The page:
Over 2000 students and residents gathered in central Brighton to protest President Trump’s immigration policy which spilled out into an unplanned march shutting down the city centre, lasting into the night.

The rally was called only the day before as an “emergency demo against Trump’s #MuslimBan and UK complicity” in response to President Trump’s travel ban targeting seven Muslim-majority countries, his indefinite ban on Syrian refugees entering America and his planned UK state visit.

President Trump signed an executive order which he dubbed “extreme vetting” measures intended to “keep terrorists out” of the United States. He said: “We don’t want ’em here. We want to ensure we aren’t admitting into our country the very threats that our men and women are fighting overseas”.

Despite the protest being unplanned, it was peaceful. There were no arrests although flares were set off. Traffic ground to a halt as protesters took over the street and marched from the Town Hall to the train station amid chants of “hey, ho, Donald Trump has got to go” and “refugees are welcome here”.

At its peak the march was 20 people abreast.

A second, unplanned rally was held at the train station with protesters filling the road and chanting. However, the impetus continued and the march carried on to the seafront appearing to be led by a group of young people chanting “whose streets? Our streets!”.

The march carried onto The Level, ending around 9.30pm, more than three hours after the rally had been called.

One of the organisers, Ooffi Hardwick, said: “we had planned a static demo however the spirit and will of the people took over and it was amazing to see! It actually doesn’t surprise me that it was young people leading the march. Young people get an awful lot of stick for being ‘too online’, but being online informs anyone. Yes there’s fake news and yes we all probably take too many selfies but the fact is if you’re on Facebook you cannot avoid politics”.

“I think we all needed to come together and voice our anger and frustration in a collective space. Now it’s time for us all to turn that anger forward and get active and organised. Deportations of refugees and asylum seekers need to be challenged, the detention of innocent people needs to be challenged and we must continue to protest, the press and parliament cannot ignore us forever”, she added.

A Sussex University Senior Lecturer, Dr Lucy Robinson from the school of History, gave a speech at the rally. She said: “We need to fight back against the legitimisation of misogyny, the institutions of racism, enforcement of gender and sexual structures of oppression, the rolling back of even the most compromised formal acts of equality – to birth control or same sex marriage, the literal killing off of people with disabilities, the sick and the poor, economic precarity, and the escalation of imperialist militarisation”.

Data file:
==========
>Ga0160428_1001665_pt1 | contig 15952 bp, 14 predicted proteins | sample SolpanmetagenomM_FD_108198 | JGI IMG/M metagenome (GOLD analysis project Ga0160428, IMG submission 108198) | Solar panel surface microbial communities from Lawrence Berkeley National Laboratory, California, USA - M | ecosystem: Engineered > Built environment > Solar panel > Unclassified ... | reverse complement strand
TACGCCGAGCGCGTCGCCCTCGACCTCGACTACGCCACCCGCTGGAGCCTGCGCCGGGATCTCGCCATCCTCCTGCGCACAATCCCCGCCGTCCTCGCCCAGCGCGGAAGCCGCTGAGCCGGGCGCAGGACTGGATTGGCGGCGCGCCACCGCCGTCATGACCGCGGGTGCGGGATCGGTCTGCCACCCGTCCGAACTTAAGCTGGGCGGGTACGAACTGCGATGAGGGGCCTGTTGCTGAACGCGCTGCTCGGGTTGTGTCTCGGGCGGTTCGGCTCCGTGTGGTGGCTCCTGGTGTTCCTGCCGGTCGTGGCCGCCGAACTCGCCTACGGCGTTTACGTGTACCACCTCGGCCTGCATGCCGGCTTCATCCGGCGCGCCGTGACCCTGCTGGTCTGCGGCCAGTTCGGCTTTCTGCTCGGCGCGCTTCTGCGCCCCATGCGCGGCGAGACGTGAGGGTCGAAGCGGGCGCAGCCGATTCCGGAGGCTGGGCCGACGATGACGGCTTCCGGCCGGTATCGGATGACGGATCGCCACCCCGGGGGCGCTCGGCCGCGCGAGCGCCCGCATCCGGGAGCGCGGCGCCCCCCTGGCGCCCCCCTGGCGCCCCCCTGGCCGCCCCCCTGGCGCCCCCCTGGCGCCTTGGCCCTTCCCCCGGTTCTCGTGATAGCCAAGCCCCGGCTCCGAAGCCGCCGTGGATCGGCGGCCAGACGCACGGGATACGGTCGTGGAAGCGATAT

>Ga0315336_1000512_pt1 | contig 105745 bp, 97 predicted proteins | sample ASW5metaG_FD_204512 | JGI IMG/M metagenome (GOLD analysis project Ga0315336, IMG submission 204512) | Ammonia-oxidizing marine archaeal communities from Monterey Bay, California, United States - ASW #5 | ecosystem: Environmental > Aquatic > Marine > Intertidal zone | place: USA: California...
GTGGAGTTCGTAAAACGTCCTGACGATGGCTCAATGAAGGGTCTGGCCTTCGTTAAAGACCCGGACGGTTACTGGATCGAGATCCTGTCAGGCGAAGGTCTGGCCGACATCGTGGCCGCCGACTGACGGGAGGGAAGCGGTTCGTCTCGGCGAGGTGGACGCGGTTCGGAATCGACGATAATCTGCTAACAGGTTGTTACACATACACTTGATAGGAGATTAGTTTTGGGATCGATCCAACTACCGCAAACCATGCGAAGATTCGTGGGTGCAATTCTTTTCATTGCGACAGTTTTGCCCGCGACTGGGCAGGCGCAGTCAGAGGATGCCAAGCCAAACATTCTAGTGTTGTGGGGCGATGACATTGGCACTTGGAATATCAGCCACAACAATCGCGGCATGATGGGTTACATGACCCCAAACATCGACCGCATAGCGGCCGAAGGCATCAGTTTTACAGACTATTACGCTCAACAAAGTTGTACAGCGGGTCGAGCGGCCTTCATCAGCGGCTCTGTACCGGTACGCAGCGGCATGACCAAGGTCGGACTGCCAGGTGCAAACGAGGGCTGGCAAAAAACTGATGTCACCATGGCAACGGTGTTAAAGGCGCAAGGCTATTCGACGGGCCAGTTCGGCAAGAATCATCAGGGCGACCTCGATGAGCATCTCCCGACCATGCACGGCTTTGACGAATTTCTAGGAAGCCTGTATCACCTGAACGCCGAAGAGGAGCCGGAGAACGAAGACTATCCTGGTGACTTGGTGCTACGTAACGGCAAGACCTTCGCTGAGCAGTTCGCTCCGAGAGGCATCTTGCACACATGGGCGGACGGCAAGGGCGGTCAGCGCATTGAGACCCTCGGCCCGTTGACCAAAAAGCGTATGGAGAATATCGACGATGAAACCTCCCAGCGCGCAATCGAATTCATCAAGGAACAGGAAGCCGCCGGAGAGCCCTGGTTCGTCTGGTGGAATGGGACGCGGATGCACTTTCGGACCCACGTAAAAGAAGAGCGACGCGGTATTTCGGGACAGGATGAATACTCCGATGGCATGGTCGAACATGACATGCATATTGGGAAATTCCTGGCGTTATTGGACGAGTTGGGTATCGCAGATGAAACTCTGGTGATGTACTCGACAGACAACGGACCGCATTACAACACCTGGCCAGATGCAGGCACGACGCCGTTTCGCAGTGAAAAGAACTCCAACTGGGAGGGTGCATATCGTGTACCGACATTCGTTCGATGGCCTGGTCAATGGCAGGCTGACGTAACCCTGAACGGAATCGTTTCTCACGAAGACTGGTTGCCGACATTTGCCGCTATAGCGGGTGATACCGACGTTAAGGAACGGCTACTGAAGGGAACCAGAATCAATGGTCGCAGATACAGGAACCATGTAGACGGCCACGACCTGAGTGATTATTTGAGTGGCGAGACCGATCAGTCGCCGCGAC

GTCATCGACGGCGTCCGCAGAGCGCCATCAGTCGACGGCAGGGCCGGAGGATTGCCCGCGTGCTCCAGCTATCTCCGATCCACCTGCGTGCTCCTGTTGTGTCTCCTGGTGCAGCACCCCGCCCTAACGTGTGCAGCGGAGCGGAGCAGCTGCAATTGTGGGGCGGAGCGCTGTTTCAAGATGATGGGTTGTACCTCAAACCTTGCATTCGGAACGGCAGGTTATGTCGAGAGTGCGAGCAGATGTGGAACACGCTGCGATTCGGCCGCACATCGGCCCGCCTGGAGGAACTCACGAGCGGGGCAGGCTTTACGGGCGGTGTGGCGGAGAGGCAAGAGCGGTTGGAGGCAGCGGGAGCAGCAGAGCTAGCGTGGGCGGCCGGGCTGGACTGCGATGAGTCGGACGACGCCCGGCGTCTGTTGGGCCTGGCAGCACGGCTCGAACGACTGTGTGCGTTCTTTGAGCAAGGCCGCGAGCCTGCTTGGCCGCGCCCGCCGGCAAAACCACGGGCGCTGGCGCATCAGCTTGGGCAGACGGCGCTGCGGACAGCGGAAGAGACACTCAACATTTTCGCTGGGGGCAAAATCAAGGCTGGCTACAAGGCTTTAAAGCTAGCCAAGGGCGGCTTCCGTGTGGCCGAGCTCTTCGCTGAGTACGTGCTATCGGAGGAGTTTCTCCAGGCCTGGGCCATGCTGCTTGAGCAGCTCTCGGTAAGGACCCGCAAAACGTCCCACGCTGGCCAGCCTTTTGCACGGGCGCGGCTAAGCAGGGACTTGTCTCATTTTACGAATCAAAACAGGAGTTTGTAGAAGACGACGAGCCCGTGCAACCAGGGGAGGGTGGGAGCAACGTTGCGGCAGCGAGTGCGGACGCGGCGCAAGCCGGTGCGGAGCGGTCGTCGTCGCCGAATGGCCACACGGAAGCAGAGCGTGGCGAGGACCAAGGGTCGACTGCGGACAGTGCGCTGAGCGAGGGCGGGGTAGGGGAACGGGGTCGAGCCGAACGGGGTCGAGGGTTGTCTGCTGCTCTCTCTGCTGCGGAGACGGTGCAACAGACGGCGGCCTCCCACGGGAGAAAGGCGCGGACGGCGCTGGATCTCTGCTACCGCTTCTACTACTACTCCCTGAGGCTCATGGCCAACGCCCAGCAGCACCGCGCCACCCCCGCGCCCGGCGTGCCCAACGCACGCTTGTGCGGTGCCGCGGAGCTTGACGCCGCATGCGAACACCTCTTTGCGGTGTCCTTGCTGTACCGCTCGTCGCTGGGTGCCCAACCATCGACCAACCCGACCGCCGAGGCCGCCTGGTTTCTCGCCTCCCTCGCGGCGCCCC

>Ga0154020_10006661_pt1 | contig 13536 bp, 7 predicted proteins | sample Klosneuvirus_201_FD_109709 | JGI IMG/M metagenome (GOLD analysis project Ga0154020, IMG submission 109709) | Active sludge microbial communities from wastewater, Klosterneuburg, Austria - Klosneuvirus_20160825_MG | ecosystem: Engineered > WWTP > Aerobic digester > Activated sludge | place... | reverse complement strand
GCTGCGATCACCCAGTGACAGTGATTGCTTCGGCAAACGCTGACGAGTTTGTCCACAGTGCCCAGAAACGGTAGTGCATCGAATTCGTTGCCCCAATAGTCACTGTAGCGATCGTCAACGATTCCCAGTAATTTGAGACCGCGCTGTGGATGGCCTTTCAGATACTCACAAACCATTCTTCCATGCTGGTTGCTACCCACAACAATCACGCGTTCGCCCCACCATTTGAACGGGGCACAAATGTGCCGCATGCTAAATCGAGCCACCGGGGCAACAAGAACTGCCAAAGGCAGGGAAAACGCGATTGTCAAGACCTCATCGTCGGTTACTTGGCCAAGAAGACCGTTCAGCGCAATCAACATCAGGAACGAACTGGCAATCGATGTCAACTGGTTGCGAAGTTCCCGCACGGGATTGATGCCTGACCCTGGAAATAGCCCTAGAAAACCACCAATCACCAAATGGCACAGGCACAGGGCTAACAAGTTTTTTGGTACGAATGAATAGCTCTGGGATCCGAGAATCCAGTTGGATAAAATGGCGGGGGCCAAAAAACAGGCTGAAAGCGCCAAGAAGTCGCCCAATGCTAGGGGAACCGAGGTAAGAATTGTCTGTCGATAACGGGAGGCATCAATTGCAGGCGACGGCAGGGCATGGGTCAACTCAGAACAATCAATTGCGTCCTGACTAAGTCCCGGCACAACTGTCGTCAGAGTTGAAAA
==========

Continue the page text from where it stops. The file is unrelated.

“Let’s remember that this is not a problem that is happening over there, somewhere else. This is happening here in our bubble by the sea– increase in experience of racism, increasing criminalisation of protest, cuts to our childrens’ services… We are all in it together – because they are coming for us all. Right now we have to fight the muslim ban. We know how this could end. We know where fascism leads”, she added.

Juliet Farley, a second year student, told The Badger this was the second demonstration she had attended. “I felt empowered by it as it was great to be part of a bigger movement that has had an impact. The atmosphere was great from my perspective, very inclusive and people were showing small acts of kindness. However, looking back I saw lots of families who might not have felt so comfortable with some of the chants used, like “Donald, I wanna (sic) know why you’re such a c**t’’.

Thousands of people took to the streets across the UK on January 30, part of a global wave of protests against what has been dubbed the “Muslim ban”. 10,000 marched in London alone, with protests in other places such as Edinburgh and Cardiff.

This series of protests came a week after the global Women’s March on Trump’s inauguration, when The Guardian estimated up to two million people worldwide demonstrated.

Over one million people have signed a petition demanding that Donald Trump should not be invited to meet the Queen because his “well documented misogyny and vulgarity would cause embarrassment to Her Majesty” at time of going to press. More people in Brighton have signed the petition than anywhere else in the UK, reaching 6,000 signatures in Brighton and 4,000 in Hove.

Speeches at the Brighton rally were also given by Sanctuary by the Sea, the Hummingbird Charity, Brighton Antifascists, two individuals listed on facebook by organisers as “local muslims talking about [their] experiences” and representatives of the Green Party and Labour Party.

About the author

Freya Marshall Payne

Editor-in-Chief.

Freya was previously the Badger's News Editor, and while at sixth form college she founded a student newspaper, The Cymbal.

Twitter: https://twitter.com/mitzybat

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